Sigma Consolefonts

Last updated 2011-01-18.

download sigma-consolefonts-0.8.tar.bz2
md5sum is 406907a264ed1ca1e140cc06d664ba49


This is the home page for my consolefonts. Actually, it was only one font, in an 8x16 size but with a number of variations of what gets mapped into the (psfu) consolefont. See the bottom of the page for an alternative. If you aren't using Linux and a UTF-8 locale, this probably will not have any relevance to you. Still interested ? Ok, here is a less than wonderful photograph of what the sigma-general version of this font can do. Apologies for the poor quality of the photo, I hope you can get an idea of what this does - and if you are using the linux console without a graphical desktop, you'll just have to download it to try it out.

screen photo.

I aim to let people see as many characters as possible on their console. I know that most people assume a graphical desktop is necessary to see a wide range of characters, but the standard console can display 512 characters if you do without the bold colours.

Traditional console fonts have often used separate glyphs for cyrillic and latin letters of the same shape, but desktop fonts normally render them identically (e.g. latin A and cyrillic А), and so do I - this helps make some space available. I have used Dmitry Bolkhovityanov's perl script to select which glyphs are used in a particular psfu font, and to map multiple codepoints to the same glyph. There are a limited range of line-drawing characters (enough to give a decent display in the linux kernel's 'make menuconfig').

The main use of these fonts is when you don't have a graphical desktop but still want to be able to read text in many languages. So, perhaps they are most appropriate to people running servers. For myself, they let me read my mail over ssh when I am building the graphical desktop for a new system.

The font itself started out as etl16 from one of the debian console packages. I altered it to give more balanced letters - longer descenders at the expense of less space above the letters, and bringing the accents closer to the letter. The 'cell' format of a capital letter is 3 rows above the letter, 10 rows for the letter, and another 3 rows for the descender. In hex, that is 3A3, hence the name (U+03A3 is Σ).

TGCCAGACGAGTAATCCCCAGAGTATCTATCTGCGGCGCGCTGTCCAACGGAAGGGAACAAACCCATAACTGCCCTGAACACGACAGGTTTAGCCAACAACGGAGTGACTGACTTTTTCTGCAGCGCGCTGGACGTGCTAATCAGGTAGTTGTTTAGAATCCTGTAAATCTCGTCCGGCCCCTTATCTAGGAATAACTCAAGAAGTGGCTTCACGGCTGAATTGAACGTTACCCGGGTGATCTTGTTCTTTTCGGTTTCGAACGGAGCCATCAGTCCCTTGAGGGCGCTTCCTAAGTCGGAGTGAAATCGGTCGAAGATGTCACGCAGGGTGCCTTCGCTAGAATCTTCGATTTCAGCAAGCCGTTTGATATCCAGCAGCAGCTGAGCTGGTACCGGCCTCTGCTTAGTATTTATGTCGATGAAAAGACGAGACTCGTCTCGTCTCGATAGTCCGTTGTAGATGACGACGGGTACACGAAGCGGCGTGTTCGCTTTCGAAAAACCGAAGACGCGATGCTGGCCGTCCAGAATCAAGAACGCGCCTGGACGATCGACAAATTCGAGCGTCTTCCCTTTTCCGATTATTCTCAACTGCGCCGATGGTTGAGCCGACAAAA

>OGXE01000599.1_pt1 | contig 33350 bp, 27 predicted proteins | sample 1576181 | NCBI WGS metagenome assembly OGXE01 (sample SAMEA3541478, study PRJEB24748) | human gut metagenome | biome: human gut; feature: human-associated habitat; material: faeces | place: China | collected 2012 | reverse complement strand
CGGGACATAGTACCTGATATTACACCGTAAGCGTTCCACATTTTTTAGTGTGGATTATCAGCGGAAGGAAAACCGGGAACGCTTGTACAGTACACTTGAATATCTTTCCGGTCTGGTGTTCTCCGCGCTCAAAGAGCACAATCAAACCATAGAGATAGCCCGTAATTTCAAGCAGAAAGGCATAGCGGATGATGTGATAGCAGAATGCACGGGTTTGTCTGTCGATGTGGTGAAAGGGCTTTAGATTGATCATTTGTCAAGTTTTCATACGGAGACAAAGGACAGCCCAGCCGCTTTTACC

Unlike traditional vga fonts hard-coded into the machine, these fonts are much less bright - you may have to increase your screen's brightness. This is because they are thin (normally only one pixel wide). The 8x16 size is very much "one size fits all" - adequate for most accented latin, and for cyrillic and current greek, but not ideal where there are multiple accents (livonian, vietnamese, polytonic greek).

Unlike most other console fonts, these come with the source (a bdf font) and a series of map files to decide what to include. So, if you really dislike the form of one of the letters you can alter it - the bdf is just 16 lines of hex codes, e.g. a capital U has nine lines of x42 (0100 0010) and a baseline of x3C (0011 1100).

If you want to change a map, either to add something else, or to remove something you don't use, they are simple to edit.

The linux console cannot accomodate CJK languages, so this font is for people who use alphabetic languages. The armenian and georgian glyphs should be identical to what is in etl16, also the arabic and hebrew (and I really don't know how useful those are on a left-to-right terminal). Everything else has been tweaked to provide what I think is a satisfactory result.

The tarball includes my attempt at listing the alphabets for the languages covered - to answer the question, which glyphs do you need for a particular language. These files may also be useful if you are using xorg and want to check whether your fonts provide adequate coverage.

For most Europeans, I think the 'LatGrkCyr' version should work well (latin, greek and the main european cyrillic letters). Some people may prefer the 'cyrillic' variant (all current cyrillic, greek, some latin letters. Others may prefer the 'general' variant which is what I used to use. There is also a 'caucasian' variant (latin, cyrillic, armenian, georgian) and some other example and proof-of-concept variants, e.g. 'african', 'polytonic', 'vietnamese'. Ultimately, the african languages are limited by a lack of precomposed glyphs in unicode (AFAIK, there is a lack of terminals which support combining diacriticals), but some languages such as venda should work. Languages with multiple accents above the letter (livonian, polytonic greek, vietnamese) are not wonderful in the 8x16 size, but they might suffice.

You may also wish to look at my LatGrkCyr fonts - I wanted to try a 12x22 font when I switched to kernel mode setting, but the existing fonts seemed to lack many glyphs I was used to. Then I found psf-tools, and learned how to use that to edit fonts psf-tools homepage. The 12x22 font is derived from the iso01-12x22 font in the kbd package, and thus from the kernel's sun 12x22 font, so it is licensed under the GPL v2. For convenience, I've packaged both the 12x22 and 8x16 versions together.

download LatGrkCyr-20110117.tar.bz2
md5sum is 3183b35a2f4e706f13f03f32051b91a2